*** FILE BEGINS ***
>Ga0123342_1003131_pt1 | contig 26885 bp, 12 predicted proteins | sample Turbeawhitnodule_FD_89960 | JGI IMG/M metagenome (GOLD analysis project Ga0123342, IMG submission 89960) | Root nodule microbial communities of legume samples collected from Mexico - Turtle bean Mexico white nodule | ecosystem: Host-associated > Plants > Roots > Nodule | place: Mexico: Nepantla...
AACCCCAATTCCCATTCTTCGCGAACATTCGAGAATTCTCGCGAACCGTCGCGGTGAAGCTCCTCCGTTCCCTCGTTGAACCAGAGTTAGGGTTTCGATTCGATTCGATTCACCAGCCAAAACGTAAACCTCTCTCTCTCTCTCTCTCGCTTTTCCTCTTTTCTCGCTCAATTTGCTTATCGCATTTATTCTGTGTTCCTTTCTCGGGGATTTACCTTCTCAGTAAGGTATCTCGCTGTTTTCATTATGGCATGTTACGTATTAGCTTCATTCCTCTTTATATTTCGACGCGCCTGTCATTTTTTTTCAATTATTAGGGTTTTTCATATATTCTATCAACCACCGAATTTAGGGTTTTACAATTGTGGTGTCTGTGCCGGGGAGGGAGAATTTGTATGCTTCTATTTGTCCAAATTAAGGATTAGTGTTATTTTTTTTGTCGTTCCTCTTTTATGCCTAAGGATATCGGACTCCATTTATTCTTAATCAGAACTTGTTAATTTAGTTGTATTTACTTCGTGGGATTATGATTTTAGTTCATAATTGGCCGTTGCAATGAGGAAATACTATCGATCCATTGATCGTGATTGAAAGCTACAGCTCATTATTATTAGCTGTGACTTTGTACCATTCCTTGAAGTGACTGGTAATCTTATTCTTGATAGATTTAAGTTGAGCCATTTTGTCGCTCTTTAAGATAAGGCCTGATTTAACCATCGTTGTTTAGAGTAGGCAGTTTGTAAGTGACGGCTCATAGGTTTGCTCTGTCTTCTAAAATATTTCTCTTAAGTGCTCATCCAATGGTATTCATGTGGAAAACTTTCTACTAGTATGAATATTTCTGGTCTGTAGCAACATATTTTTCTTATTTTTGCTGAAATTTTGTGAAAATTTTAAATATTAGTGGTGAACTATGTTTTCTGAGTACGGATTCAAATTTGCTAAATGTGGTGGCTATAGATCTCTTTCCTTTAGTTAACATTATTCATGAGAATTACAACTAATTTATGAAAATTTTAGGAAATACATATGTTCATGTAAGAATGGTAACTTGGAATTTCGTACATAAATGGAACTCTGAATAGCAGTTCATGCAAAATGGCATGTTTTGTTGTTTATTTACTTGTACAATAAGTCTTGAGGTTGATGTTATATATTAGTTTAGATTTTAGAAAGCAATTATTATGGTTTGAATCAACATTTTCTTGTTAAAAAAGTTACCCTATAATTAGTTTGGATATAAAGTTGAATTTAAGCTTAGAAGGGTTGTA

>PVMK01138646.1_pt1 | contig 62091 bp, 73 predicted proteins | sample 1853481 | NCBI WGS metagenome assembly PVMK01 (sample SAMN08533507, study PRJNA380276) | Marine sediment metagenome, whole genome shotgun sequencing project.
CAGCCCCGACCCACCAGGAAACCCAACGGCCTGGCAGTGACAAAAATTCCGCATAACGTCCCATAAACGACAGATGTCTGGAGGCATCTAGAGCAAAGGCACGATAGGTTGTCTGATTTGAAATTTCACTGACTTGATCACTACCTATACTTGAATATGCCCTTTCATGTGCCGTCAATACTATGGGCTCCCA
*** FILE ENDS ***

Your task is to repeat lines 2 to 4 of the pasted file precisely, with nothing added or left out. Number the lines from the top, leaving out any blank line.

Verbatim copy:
AACCCCAATTCCCATTCTTCGCGAACATTCGAGAATTCTCGCGAACCGTCGCGGTGAAGCTCCTCCGTTCCCTCGTTGAACCAGAGTTAGGGTTTCGATTCGATTCGATTCACCAGCCAAAACGTAAACCTCTCTCTCTCTCTCTCTCGCTTTTCCTCTTTTCTCGCTCAATTTGCTTATCGCATTTATTCTGTGTTCCTTTCTCGGGGATTTACCTTCTCAGTAAGGTATCTCGCTGTTTTCATTATGGCATGTTACGTATTAGCTTCATTCCTCTTTATATTTCGACGCGCCTGTCATTTTTTTTCAATTATTAGGGTTTTTCATATATTCTATCAACCACCGAATTTAGGGTTTTACAATTGTGGTGTCTGTGCCGGGGAGGGAGAATTTGTATGCTTCTATTTGTCCAAATTAAGGATTAGTGTTATTTTTTTTGTCGTTCCTCTTTTATGCCTAAGGATATCGGACTCCATTTATTCTTAATCAGAACTTGTTAATTTAGTTGTATTTACTTCGTGGGATTATGATTTTAGTTCATAATTGGCCGTTGCAATGAGGAAATACTATCGATCCATTGATCGTGATTGAAAGCTACAGCTCATTATTATTAGCTGTGACTTTGTACCATTCCTTGAAGTGACTGGTAATCTTATTCTTGATAGATTTAAGTTGAGCCATTTTGTCGCTCTTTAAGATAAGGCCTGATTTAACCATCGTTGTTTAGAGTAGGCAGTTTGTAAGTGACGGCTCATAGGTTTGCTCTGTCTTCTAAAATATTTCTCTTAAGTGCTCATCCAATGGTATTCATGTGGAAAACTTTCTACTAGTATGAATATTTCTGGTCTGTAGCAACATATTTTTCTTATTTTTGCTGAAATTTTGTGAAAATTTTAAATATTAGTGGTGAACTATGTTTTCTGAGTACGGATTCAAATTTGCTAAATGTGGTGGCTATAGATCTCTTTCCTTTAGTTAACATTATTCATGAGAATTACAACTAATTTATGAAAATTTTAGGAAATACATATGTTCATGTAAGAATGGTAACTTGGAATTTCGTACATAAATGGAACTCTGAATAGCAGTTCATGCAAAATGGCATGTTTTGTTGTTTATTTACTTGTACAATAAGTCTTGAGGTTGATGTTATATATTAGTTTAGATTTTAGAAAGCAATTATTATGGTTTGAATCAACATTTTCTTGTTAAAAAAGTTACCCTATAATTAGTTTGGATATAAAGTTGAATTTAAGCTTAGAAGGGTTGTA

>PVMK01138646.1_pt1 | contig 62091 bp, 73 predicted proteins | sample 1853481 | NCBI WGS metagenome assembly PVMK01 (sample SAMN08533507, study PRJNA380276) | Marine sediment metagenome, whole genome shotgun sequencing project.
CAGCCCCGACCCACCAGGAAACCCAACGGCCTGGCAGTGACAAAAATTCCGCATAACGTCCCATAAACGACAGATGTCTGGAGGCATCTAGAGCAAAGGCACGATAGGTTGTCTGATTTGAAATTTCACTGACTTGATCACTACCTATACTTGAATATGCCCTTTCATGTGCCGTCAATACTATGGGCTCCCA